Concerning serotype 19A, the highest prevalences were observed in 1996 (8.3%) and 1998 (6.2%) among children, and in 1999 (7.5%) and 2000 (7.4%) among adults. Although there seems to be a slight upward movement during the years 2002 to 2008, the prevalences still are below the maximum values reported. The increase of serotype 19A reported from other countries [4, 22, 23] has not been found in Germany so far.
Although changes in the incidence of different serotypes have been reported, the reasons for this are not fully understood . Potential reasons discussed are changes in socioeconomic conditions, antibiotic use and resistance levels, immunocompromised status of populations, precise age distributions of the populations studied and increased life expectancy, and blood-culturing rates [2, 6, 24]. Since the general recommendation of pneumococcal conjugate vaccination for children 2 years in Germany at end of July 2006 a reduction in the percentage of IPD caused by the 7-valent vaccine serotypes was observed . This effect is more apparent among children, but also present among the adult population. Similar results have been reported from other countries [3, 4, 26–29]. Logically, the percentage decrease in vaccine serotypes is paralleled by a percentage increase in the amount of IPD caused by nonvaccine serotypes, which was most prominent for serotypes 1 and 7F in children and serotype 3 in adults in this study. Serotype coverage for the 7-valent conjugate vaccine in Germany was 45.4% from 1992 to 2008. Calculated coverages for the 10-valent vaccine and 13-valent vaccine are 60.9% and 76.6%, respectively. These data are comparable to those previously reported [5, 14, 30, 31]. Coverages of all three vaccine formulations in our study are approximately 15% (7v, 17.4%; 10v, 17.3%; and 13v, 10.0%) higher among children than among adults. Differences in age distribution among study populations are known to have a major impact on vaccine coverage of the current and proposed vaccines for different age groups and, furthermore, comparable data have been published .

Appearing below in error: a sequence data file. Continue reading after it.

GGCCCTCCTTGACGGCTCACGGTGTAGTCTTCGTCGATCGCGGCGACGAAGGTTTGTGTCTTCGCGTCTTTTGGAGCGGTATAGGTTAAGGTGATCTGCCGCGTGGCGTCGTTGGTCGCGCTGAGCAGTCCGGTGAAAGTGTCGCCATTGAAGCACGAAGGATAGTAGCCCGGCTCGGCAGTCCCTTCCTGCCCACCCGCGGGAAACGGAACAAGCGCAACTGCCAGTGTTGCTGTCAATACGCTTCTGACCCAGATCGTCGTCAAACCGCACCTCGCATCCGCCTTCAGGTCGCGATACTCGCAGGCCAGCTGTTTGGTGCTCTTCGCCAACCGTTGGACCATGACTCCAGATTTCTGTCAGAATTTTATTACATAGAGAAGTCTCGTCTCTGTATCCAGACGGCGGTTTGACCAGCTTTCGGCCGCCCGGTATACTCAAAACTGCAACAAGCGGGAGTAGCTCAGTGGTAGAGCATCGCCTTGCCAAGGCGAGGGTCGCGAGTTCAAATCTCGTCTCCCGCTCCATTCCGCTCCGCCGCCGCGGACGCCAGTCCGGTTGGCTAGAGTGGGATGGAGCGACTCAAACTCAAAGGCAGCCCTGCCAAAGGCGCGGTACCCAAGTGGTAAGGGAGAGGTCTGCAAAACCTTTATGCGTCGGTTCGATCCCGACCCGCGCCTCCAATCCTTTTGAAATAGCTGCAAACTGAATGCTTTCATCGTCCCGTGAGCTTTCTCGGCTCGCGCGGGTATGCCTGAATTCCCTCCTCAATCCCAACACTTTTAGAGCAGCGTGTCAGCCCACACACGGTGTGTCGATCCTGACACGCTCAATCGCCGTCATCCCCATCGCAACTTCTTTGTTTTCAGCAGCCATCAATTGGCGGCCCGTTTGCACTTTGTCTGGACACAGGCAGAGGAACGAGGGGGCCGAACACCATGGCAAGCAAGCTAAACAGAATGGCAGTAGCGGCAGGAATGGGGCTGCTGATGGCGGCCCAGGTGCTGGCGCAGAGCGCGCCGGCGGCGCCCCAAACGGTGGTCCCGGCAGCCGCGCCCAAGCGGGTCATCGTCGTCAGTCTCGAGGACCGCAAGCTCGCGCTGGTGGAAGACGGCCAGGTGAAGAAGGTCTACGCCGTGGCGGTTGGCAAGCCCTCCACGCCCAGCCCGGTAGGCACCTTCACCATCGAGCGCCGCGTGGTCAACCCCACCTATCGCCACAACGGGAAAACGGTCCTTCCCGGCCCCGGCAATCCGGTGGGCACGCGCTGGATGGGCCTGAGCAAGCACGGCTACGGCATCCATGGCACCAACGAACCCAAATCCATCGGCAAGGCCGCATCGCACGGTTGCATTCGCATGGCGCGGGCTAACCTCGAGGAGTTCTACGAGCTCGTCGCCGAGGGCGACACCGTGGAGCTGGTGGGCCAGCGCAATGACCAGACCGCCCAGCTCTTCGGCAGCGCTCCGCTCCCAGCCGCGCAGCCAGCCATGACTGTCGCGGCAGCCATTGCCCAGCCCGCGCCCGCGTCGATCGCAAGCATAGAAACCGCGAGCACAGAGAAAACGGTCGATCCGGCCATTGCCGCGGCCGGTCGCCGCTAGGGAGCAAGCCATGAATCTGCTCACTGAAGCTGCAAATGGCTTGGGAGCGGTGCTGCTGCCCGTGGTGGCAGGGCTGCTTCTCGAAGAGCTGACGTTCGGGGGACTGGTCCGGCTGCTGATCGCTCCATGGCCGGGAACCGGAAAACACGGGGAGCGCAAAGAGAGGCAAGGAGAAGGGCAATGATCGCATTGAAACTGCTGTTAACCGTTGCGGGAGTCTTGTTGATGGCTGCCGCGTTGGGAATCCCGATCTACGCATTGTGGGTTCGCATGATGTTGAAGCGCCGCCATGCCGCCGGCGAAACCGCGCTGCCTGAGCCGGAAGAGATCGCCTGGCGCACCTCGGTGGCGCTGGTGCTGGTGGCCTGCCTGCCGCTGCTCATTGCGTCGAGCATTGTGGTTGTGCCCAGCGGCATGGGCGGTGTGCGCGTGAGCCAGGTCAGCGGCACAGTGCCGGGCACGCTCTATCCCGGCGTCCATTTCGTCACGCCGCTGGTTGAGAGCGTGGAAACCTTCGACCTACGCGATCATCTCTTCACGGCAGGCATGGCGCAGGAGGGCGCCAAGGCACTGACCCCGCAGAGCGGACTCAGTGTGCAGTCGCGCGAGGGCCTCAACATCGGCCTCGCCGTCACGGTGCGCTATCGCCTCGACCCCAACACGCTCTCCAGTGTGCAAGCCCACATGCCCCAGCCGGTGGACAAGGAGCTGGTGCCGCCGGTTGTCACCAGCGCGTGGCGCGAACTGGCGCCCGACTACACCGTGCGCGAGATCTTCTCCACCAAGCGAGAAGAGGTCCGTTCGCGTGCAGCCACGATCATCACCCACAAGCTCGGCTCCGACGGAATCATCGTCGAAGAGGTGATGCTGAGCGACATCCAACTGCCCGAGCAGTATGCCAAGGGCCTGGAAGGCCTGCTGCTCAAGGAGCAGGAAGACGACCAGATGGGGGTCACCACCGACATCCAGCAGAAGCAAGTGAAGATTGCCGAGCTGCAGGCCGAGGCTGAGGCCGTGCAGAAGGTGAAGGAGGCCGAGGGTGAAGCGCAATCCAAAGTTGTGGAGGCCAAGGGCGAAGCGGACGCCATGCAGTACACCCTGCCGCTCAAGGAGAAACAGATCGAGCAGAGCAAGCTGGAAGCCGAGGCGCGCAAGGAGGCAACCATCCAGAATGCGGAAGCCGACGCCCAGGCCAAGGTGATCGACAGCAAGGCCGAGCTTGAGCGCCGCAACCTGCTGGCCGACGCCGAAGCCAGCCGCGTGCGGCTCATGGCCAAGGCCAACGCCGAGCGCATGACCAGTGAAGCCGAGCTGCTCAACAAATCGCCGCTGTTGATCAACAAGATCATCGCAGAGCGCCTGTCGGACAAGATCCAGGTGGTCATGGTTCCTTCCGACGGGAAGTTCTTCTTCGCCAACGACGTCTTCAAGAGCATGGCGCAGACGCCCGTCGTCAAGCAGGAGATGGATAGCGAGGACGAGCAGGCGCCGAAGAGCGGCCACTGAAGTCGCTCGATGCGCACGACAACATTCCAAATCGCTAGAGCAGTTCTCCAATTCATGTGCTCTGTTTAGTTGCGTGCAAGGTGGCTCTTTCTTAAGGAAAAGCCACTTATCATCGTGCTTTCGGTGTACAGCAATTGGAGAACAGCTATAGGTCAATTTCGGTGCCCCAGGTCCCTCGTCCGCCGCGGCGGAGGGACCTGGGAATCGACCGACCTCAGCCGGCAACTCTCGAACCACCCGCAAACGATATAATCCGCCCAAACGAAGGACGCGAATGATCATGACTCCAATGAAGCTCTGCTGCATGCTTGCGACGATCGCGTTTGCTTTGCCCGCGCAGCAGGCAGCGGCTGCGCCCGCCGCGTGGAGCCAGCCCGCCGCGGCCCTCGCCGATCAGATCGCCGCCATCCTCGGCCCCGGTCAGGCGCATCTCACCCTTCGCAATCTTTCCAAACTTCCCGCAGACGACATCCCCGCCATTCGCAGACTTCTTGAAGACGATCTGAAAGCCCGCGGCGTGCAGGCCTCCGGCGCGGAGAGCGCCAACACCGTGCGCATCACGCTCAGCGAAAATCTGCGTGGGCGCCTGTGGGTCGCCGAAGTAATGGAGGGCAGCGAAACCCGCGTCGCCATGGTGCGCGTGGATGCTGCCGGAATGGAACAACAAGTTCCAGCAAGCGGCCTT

Nevertheless, some factors and limitations must be regarded when interpreting the results of this study. First of all, the isolates were sent by the participating laboratories on a voluntary basis, as participation in surveillance is not mandatory in Germany. Furthermore, the systematic sampling of invasive isolates from adults (1992) and children (1997) was taken up at different points of time, and the included population-based studies in three German federal states started in 2001 (North Rhine-Wesphalia) and 2006 (Bavaria and Saxony). Among isolates of adults, high levels of resistance were a main trigger for initiation of serotyping during the early years of this study. Therefore, the isolates may not be fully representative of all IPD in Germany over the last two decades.
Moreover, the structure of the surveillance project has been continousely improved over the 15 years and, in particular, after the general recommendation of pneumococcal conjugate vaccine for children 2 years in Germany at the end of July 2006 an increased disease awareness by both clinical micobiologists and pediatricians was observed .
Ongoing nationwide surveillance is necessary to observe further developments of pneumococcal serotype distribution in Germany.
The authors thank the microbiological laboratories in Germany for their cooperation and for providing the isolates.